At Mr Popple’s Chocolate, we have always been fascinated by the way in which the unique characteristics of each cacao variety contribute to the final taste and texture of our chocolates. From the delicate, nuanced flavours of Criollo to the robust, earthy notes of Forastero, each variety brings something special to the table.

Criollo, in particular, has long been prized for its ability to create the most exquisite and complex chocolate experiences. Its rarity and the skill required to properly process and showcase its delicate flavours make Criollo-based chocolates some of the most sought-after and highly regarded in the world.

However, it’s important to recognise that Forastero and Trinitario, while perhaps not as refined as Criollo, still have an important role to play in the world of chocolate. The robust Forastero, with it’s higher disease tolerance and larger yield, allows commercial chocolate companies to make chocolate more affordable (though please always ensure the chocolate you buy is not supporting child or slave labour).

Preserving Cacao’s Heritage for a Sustainable and Delicious Future

As much as we celebrate the diversity and potential of cacao, we must also acknowledge the threats that this incredible plant faces. From the spread of devastating diseases like frosty pod rot and witches’ broom to the ongoing destruction of cacao’s native habitats through deforestation, the future of cacao is far from certain.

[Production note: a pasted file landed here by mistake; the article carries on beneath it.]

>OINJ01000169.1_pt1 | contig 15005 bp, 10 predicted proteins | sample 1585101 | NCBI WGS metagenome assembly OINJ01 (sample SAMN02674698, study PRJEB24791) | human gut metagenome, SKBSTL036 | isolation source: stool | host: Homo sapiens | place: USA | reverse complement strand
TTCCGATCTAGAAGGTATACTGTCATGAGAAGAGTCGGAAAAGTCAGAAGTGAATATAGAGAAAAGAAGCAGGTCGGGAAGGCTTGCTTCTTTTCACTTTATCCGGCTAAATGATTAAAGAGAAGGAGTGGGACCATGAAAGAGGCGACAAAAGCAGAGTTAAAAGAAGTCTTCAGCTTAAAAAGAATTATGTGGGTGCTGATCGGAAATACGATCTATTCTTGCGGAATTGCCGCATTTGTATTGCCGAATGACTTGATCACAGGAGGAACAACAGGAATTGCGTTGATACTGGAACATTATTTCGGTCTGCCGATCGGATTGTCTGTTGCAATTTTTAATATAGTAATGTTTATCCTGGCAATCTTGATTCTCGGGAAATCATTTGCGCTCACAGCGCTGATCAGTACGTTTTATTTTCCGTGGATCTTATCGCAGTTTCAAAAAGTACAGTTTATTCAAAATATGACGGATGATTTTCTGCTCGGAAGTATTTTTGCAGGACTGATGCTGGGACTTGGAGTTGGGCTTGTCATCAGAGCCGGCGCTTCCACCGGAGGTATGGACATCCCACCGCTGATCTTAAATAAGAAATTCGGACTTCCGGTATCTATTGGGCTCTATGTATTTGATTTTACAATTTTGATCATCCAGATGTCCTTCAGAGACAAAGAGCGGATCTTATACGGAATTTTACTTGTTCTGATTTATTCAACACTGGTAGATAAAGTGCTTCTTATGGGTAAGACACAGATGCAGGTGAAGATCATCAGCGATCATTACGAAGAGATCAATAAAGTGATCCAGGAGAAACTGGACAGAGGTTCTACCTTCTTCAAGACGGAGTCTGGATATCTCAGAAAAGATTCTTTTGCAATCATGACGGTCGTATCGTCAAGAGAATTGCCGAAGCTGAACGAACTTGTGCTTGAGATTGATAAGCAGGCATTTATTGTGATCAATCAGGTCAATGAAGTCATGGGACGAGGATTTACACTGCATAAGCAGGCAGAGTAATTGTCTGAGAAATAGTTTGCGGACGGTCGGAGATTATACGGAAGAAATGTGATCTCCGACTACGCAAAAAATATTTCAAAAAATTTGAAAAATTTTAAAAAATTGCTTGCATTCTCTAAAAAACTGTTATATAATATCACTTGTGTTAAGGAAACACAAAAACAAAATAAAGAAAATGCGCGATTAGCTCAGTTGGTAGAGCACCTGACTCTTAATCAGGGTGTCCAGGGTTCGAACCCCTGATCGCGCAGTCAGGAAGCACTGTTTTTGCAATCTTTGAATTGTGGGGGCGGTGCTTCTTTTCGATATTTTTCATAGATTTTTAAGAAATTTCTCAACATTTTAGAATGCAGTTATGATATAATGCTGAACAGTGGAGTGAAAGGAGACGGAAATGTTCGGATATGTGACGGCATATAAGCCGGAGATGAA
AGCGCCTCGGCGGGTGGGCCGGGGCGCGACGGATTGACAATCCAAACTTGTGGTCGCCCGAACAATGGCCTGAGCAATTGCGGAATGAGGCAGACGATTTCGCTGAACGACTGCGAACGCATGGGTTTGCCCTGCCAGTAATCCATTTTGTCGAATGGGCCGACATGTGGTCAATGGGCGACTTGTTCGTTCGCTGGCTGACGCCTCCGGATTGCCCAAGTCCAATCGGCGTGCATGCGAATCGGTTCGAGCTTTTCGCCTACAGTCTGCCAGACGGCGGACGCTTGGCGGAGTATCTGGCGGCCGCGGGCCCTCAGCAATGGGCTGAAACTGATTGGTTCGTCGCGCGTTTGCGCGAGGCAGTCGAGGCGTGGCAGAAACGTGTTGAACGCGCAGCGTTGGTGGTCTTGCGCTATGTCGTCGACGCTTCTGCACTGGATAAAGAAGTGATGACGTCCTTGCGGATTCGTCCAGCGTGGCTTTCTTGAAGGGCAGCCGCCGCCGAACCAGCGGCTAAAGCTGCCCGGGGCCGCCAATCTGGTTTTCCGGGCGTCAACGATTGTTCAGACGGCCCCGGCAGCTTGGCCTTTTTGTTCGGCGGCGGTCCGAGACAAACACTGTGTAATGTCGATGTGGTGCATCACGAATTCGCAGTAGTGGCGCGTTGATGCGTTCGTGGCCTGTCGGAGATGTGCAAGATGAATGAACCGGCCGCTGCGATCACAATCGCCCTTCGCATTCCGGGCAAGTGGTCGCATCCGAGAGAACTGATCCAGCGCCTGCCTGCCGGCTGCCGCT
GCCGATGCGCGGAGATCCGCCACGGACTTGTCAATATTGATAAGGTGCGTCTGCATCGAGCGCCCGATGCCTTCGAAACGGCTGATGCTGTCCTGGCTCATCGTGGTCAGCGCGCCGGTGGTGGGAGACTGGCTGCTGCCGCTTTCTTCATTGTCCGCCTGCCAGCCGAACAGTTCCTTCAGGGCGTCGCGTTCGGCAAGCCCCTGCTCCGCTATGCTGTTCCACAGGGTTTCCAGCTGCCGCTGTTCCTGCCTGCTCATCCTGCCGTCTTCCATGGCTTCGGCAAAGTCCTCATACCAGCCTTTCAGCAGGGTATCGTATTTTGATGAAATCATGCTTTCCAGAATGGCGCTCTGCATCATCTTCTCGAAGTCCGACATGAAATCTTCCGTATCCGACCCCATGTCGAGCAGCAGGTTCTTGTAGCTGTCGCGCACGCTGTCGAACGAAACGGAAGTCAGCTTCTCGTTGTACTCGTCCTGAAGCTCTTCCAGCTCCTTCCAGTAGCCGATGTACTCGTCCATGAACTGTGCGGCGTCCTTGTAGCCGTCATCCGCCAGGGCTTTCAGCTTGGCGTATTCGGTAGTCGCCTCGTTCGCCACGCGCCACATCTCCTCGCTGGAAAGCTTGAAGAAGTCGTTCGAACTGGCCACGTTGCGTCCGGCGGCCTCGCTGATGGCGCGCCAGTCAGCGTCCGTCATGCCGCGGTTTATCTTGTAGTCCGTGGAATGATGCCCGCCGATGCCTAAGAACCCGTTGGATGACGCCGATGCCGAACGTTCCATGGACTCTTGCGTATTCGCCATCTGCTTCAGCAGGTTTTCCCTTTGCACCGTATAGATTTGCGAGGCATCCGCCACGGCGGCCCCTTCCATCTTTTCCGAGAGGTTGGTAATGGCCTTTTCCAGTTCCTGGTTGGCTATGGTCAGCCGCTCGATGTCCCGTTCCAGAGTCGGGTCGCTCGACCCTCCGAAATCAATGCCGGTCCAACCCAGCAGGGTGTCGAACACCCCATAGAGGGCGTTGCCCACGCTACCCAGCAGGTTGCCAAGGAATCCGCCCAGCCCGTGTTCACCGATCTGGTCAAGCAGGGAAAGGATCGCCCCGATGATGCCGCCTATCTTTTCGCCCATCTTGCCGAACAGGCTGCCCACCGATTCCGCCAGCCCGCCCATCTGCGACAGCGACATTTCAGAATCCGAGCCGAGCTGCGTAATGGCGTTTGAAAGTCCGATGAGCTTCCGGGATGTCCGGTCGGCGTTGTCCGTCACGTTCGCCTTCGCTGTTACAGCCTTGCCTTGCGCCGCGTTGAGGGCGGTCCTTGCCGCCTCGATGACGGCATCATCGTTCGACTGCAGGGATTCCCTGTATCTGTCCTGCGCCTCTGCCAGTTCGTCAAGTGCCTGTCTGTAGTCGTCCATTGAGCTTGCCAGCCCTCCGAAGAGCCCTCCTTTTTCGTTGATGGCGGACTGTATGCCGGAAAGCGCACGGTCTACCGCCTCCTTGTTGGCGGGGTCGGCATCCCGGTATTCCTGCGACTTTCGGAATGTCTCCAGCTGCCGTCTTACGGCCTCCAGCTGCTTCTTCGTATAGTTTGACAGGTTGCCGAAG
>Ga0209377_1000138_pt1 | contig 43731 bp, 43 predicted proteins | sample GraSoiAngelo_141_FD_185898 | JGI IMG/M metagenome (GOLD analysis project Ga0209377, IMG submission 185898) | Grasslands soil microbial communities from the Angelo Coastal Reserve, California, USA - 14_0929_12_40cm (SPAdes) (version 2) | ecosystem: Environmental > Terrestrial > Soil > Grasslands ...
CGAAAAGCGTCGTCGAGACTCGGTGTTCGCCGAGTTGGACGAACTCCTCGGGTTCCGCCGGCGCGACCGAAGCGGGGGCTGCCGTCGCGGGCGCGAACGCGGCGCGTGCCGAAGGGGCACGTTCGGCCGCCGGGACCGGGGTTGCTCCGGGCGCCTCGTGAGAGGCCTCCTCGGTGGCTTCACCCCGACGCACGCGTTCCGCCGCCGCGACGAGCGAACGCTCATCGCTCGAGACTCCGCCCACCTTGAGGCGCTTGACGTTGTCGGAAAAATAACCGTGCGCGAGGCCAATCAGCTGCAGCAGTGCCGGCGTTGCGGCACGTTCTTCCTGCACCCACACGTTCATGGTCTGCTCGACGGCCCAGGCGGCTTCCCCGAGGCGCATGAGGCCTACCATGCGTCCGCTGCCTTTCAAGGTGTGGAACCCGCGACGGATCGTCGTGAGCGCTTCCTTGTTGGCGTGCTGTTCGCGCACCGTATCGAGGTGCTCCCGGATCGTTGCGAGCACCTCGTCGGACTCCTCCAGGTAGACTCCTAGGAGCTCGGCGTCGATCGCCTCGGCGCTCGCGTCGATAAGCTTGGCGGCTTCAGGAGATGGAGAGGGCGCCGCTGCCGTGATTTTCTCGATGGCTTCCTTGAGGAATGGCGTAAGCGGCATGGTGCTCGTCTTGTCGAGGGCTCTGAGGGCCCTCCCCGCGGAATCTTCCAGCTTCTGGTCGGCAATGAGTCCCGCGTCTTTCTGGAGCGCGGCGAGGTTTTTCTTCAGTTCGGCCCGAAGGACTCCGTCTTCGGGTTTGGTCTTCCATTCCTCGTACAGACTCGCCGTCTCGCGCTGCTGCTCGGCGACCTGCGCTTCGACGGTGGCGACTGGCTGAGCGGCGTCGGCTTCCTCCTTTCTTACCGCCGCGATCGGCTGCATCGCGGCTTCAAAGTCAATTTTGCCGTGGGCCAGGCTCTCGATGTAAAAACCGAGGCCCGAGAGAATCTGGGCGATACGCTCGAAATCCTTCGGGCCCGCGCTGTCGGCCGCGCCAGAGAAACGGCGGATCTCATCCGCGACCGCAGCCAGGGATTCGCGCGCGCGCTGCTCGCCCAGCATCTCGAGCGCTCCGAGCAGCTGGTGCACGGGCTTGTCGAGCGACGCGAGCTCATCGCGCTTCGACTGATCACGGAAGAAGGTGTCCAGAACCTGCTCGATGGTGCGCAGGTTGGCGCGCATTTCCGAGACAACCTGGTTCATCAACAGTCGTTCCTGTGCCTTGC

We believe that by supporting the cultivation of fine-flavour cacao varieties like Criollo, we can create a more sustainable and equitable future for everyone involved in the chocolate industry, from the farmers who tend to the cacao trees to the artisans who craft the final products, and ultimately, to the consumers who enjoy the fruits of their labour.

Key Takeaways

  • Criollo, Forastero, and Trinitario are the three main cacao varieties, each with distinct characteristics and flavour profiles.
  • Criollo is the rarest and most prized variety, known for its complex flavour and low bitterness, while Forastero is the most widely grown and provides a consistent supply for mass-market chocolate.
  • Trinitario, a hybrid of Criollo and Forastero, combines the superior flavour of Criollo with the disease-resistance and high yield of Forastero.
  • Recent genetic studies have revealed the existence of at least 10 distinct genetic clusters of cacao, indicating a much higher diversity than previously thought.
  • The unique characteristics of each cacao variety contribute to the final taste and texture of chocolate, with Criollo being the most sought-after for its ability to create exquisite and complex chocolate experiences.
  • Forastero and Trinitario, while not as refined as Criollo, still play important roles in the chocolate industry and can be maximised through careful processing techniques.
  • Cacao faces numerous threats, including disease, deforestation, and the spread of foreign germplasm, making the preservation of its genetic diversity crucial for a sustainable and delicious future.
  • Supporting the cultivation of fine-flavour cacao varieties like Criollo can create a more sustainable and equitable future for everyone involved in the chocolate industry, from farmers to artisans and consumers.
  • Understanding and appreciating the distinct characteristics and contributions of each cacao variety can lead to a deeper appreciation for the art and science of chocolate making.